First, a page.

___and yet the neerer ftill wee came vnto it, the more extremitie of cold did feafe vpon vs. The 5. day of Iune, wee were forced by contrary windef, to run in with the fhoare, which we then firft defcried; and to caft anchor in a bad bay, the beft roade we could for the prefent meete with: where wee were not without fome danger, by reafon of the many extreme gufts, and flawes that beate vpon vs; which if they ceafed and were ftill at any time, immediatly vpon their intermiffion, there followed moft vile, thicke, and ftinking fogges; againft which the fea preuailed nothing, till the gufts of wind againe remoued them, which brought with them, fuch extremity and violence when they came, that there was no dealing or refifting againft them.

___and the further we went, the more the cold increafed vpon vs, Whereupon we thought it beft for that time to feeke the land, and did fo, finding it not mountanous, but lowe plaine land, & clad, and couered ouer with fnowe,___

In this place was no abiding for vs
; and to go further North,the extremity of the cold (which had now vtterly difcouraged our men) would not permit vs:___

__fo that we drewe backe againe without landing___

___and the windf directly bent againft vs, hauing once gotten vs vnder fayle againe, commanded vs to the Southward whether we would or no.___

---From the height of 48. deg. in which now we were, to 38. we found the land by coafting alongft it to bee but low and reafonable plaine: euery hill (whereof we faw many, but none verie high) though it were in Iune, and the Sunne in his neereft approch vnto them being couered with fnow.

The Latitude of the Harborough, or Baye

In 38 deg. 30. min. we fell with a conuenient and fit harborough,___

___till we came within 38. degrees towards the line. In which heigth it pleafed God to fend vs into a faire and good Baye, with a good winde to enter the fame.

___and Iune 17. came to anchor therein: where we continued till the 23. day of Iuly following.The next day after our comming to anchor in the aforefaid harbour,___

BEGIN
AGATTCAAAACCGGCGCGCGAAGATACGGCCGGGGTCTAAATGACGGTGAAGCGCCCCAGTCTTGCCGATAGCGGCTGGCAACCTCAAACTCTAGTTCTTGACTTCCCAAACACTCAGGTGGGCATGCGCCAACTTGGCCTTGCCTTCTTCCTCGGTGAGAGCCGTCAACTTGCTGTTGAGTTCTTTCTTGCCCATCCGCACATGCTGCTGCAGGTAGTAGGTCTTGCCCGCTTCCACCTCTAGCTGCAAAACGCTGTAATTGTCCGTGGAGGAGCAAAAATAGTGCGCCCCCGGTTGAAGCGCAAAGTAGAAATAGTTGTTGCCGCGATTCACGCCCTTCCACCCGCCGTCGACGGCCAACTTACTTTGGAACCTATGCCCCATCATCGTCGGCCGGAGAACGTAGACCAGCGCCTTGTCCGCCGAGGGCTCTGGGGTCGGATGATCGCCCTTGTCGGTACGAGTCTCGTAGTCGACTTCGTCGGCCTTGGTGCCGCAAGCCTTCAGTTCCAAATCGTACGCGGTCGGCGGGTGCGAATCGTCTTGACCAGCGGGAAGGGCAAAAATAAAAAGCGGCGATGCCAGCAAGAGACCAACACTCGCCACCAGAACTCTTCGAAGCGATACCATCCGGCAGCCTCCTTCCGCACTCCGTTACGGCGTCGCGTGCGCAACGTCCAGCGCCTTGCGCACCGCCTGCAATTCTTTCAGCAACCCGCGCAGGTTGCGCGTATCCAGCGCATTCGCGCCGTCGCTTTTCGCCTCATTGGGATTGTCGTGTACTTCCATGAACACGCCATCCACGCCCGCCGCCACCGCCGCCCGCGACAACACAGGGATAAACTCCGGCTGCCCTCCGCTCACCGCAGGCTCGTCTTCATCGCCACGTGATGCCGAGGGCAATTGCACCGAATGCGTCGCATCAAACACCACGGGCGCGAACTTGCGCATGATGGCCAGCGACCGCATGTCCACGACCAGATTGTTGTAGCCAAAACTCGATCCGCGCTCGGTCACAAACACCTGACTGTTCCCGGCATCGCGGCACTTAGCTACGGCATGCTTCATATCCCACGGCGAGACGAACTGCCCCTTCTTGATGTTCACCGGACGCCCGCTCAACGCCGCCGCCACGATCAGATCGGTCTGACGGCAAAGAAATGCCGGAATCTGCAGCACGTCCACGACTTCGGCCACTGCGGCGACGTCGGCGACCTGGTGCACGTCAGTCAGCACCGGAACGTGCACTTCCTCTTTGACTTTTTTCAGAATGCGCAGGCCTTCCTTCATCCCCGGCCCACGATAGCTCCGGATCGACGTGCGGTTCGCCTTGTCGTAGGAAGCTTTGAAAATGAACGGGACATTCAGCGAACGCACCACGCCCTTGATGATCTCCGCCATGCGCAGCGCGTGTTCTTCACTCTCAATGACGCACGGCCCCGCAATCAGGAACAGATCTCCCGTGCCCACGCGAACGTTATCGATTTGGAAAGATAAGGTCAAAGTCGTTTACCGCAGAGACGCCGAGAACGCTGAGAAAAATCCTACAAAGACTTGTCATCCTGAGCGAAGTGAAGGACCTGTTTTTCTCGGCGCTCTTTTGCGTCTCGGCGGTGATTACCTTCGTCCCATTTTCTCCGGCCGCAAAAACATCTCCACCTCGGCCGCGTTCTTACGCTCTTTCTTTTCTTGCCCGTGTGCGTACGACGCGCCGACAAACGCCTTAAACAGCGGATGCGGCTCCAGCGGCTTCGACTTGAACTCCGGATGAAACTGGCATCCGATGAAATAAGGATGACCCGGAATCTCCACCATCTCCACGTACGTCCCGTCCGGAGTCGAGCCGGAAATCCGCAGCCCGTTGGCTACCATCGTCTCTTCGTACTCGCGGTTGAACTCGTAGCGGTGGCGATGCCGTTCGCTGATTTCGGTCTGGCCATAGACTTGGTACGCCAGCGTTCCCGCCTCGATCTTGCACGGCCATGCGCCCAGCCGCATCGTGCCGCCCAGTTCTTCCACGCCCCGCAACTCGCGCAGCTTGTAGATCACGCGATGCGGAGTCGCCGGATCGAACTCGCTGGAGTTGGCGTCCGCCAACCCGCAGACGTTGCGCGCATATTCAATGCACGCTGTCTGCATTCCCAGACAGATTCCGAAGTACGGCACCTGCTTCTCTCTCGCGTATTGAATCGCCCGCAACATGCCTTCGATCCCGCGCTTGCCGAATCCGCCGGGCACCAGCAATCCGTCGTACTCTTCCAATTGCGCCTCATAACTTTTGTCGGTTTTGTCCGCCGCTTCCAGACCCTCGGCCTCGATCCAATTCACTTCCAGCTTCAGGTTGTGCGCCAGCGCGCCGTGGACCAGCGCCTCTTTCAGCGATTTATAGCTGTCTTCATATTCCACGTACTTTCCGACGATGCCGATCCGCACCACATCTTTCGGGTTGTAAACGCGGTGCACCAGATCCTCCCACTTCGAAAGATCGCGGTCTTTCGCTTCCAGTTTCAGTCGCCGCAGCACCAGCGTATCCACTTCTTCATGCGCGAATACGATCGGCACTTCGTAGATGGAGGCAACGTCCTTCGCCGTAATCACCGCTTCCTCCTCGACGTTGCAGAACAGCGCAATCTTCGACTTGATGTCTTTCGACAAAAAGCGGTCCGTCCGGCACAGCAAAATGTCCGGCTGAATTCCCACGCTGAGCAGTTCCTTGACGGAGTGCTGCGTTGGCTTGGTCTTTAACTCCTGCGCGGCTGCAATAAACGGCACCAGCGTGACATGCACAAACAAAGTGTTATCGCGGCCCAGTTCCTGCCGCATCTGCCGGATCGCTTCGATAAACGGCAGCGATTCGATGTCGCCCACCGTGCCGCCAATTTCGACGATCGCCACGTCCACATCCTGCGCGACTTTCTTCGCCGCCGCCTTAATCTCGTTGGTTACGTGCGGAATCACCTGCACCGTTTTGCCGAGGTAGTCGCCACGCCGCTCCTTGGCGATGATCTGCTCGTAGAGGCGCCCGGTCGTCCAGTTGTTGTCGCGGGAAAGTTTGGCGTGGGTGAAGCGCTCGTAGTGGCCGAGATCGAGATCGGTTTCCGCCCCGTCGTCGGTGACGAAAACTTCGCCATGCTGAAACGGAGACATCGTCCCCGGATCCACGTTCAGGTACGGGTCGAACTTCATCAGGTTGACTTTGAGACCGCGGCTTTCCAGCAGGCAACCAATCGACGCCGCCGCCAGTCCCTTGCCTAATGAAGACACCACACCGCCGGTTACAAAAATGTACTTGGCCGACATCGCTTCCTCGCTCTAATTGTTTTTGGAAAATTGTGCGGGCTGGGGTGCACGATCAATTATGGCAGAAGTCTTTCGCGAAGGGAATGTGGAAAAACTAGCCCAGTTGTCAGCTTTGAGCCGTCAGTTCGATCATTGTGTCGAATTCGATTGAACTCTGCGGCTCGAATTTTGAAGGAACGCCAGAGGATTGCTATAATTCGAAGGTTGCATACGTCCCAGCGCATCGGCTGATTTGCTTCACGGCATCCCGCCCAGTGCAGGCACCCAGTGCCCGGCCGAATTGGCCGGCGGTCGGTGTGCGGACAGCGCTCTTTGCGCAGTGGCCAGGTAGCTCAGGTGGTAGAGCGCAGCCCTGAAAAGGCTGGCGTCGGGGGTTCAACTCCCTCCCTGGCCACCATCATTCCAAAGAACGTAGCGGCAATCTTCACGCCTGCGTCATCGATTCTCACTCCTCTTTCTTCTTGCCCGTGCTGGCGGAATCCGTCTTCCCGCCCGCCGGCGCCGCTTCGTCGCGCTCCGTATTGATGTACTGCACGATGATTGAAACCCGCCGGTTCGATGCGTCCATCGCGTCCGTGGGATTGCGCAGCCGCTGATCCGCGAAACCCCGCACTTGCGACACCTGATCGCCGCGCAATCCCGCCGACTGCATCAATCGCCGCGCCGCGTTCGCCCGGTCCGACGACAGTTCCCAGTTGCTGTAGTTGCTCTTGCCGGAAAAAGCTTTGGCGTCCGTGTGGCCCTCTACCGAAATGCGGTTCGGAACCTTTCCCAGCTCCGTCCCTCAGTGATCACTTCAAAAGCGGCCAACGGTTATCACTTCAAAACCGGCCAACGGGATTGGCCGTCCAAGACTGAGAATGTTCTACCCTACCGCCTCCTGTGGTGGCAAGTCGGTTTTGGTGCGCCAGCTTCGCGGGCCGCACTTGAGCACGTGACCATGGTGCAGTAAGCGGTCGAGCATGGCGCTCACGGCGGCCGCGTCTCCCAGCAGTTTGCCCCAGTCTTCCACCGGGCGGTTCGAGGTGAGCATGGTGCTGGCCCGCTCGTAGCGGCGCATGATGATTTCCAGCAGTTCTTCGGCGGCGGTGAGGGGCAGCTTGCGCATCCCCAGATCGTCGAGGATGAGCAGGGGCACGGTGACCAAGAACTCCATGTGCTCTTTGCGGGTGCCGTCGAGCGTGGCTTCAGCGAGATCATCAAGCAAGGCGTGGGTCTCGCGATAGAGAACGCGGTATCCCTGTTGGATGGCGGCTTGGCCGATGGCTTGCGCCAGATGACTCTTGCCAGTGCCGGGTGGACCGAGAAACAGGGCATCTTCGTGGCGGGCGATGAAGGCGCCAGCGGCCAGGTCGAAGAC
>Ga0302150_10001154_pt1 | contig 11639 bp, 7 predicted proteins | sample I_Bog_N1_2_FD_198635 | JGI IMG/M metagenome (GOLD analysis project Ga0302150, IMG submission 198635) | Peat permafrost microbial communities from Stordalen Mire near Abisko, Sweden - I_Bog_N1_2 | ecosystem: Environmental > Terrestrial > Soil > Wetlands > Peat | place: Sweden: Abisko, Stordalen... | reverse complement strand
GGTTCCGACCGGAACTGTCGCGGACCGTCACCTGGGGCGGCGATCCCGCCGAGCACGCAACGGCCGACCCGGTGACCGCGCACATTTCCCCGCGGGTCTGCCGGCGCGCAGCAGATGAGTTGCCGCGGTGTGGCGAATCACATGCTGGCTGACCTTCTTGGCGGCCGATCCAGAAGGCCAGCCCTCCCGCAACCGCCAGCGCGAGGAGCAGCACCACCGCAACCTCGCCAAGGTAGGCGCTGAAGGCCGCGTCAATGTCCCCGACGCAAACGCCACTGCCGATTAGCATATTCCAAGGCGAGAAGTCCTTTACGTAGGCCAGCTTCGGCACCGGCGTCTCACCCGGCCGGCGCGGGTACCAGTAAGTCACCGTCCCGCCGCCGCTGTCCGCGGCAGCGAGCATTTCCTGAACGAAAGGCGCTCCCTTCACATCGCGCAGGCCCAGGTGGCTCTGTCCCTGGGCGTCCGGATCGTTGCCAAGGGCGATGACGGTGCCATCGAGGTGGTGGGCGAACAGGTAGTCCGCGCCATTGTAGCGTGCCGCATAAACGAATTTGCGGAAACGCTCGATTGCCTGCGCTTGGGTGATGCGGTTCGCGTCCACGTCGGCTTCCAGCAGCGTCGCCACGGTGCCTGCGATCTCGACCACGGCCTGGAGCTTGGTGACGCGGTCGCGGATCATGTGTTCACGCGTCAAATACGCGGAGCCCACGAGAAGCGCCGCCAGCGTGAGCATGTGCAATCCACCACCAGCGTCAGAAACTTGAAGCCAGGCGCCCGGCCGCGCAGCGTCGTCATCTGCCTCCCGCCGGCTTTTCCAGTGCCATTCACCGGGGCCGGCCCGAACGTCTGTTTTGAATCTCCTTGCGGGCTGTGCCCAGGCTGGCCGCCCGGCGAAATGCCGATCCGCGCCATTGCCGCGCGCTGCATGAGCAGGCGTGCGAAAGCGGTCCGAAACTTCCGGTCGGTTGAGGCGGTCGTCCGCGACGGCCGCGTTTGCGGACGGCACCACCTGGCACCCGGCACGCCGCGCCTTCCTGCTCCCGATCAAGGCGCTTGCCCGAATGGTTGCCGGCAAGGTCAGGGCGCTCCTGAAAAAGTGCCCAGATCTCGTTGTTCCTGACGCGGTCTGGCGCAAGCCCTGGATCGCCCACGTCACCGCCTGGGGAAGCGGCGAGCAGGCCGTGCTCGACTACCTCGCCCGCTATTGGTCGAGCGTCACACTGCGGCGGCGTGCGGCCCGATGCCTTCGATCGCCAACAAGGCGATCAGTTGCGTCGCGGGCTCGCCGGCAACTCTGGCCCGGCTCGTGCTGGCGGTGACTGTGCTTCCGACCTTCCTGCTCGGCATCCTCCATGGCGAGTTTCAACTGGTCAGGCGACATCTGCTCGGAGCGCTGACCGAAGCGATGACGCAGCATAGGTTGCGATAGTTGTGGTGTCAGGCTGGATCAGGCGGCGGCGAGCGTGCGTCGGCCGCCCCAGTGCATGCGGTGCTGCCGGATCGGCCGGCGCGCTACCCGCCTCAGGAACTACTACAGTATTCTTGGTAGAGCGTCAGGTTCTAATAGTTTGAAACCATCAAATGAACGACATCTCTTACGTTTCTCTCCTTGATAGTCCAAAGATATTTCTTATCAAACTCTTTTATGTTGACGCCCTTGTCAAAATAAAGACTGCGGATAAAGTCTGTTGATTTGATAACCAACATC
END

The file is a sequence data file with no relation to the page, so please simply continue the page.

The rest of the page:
In this Baye we ankered,___

The Climate of the Country

___During all which time, notwithftanding it was the height of Summer, and fo neere the Sunne; yet were wee continually vifited with like nipping colds, as we had felt before: infomuch that if violent exercifes of our bodies, and bufie imployment about our neceffarie labours, had not fometimef compeld vs to the contrary, we could very well haue beene contented to haue kept about vs ftill our Winter clothes; yea (had our neceffities fuffered vs) to have kept our beds; neither could we at any time in whole fourteene dayes together, find the aire fo cleare as to be able to take the height of Sunne or ftarre.

The climate observed at North 38degrees in June 1579.

"During all which time, notwithftanding it was the height of Summer, and fo neere the Sunne; yet were wee continually vifited with like nipping colds, as we had felt before: infomuch that if violent exercifes of our bodies, and bufie imployment about our neceffarie labours, had not fometimef compeld vs to the contrary, we could very well haue beene contented to haue kept about vs ftill our Winter clothes; yea (had our neceffities fuffered vs) to have kept our beds." The World Encompassed

Compare the observations of Drake in June, 1579 with those of Cabrillo in March, 1544:

Notes by R. M. Brereton, C. E. from page 23 of his book Question: Did Sir Francis Drake land on any part of the Oregon Coast?, J. H. Gill, Portland, Oregon, 1907

"Juan Rodrigues Cabrillo sailed from the Port de Navidad (modern Port au Prince) of the Island of Haiti, oil the 27th of June, 1542, and reached the coast of California and Oregon in March 1543: he was really the first discoverer of that coast. He coasted it as far north as Lat. 44 deg. He gave the name Mendocino to the cape in honor of his patron who sent him, Mendosa, the first Viceroy of New Spain. He described the mountains around the cape as covered with snow: he placed it in Lat. 40 deg. N., which is very near what it is. He missed finding San Francisco Bay on his first voyage in 1543 and again in his second voyage in 1544. Near the parallel of San Francisco Bay he saw some hills covered with trees, which he called Port of San Martin.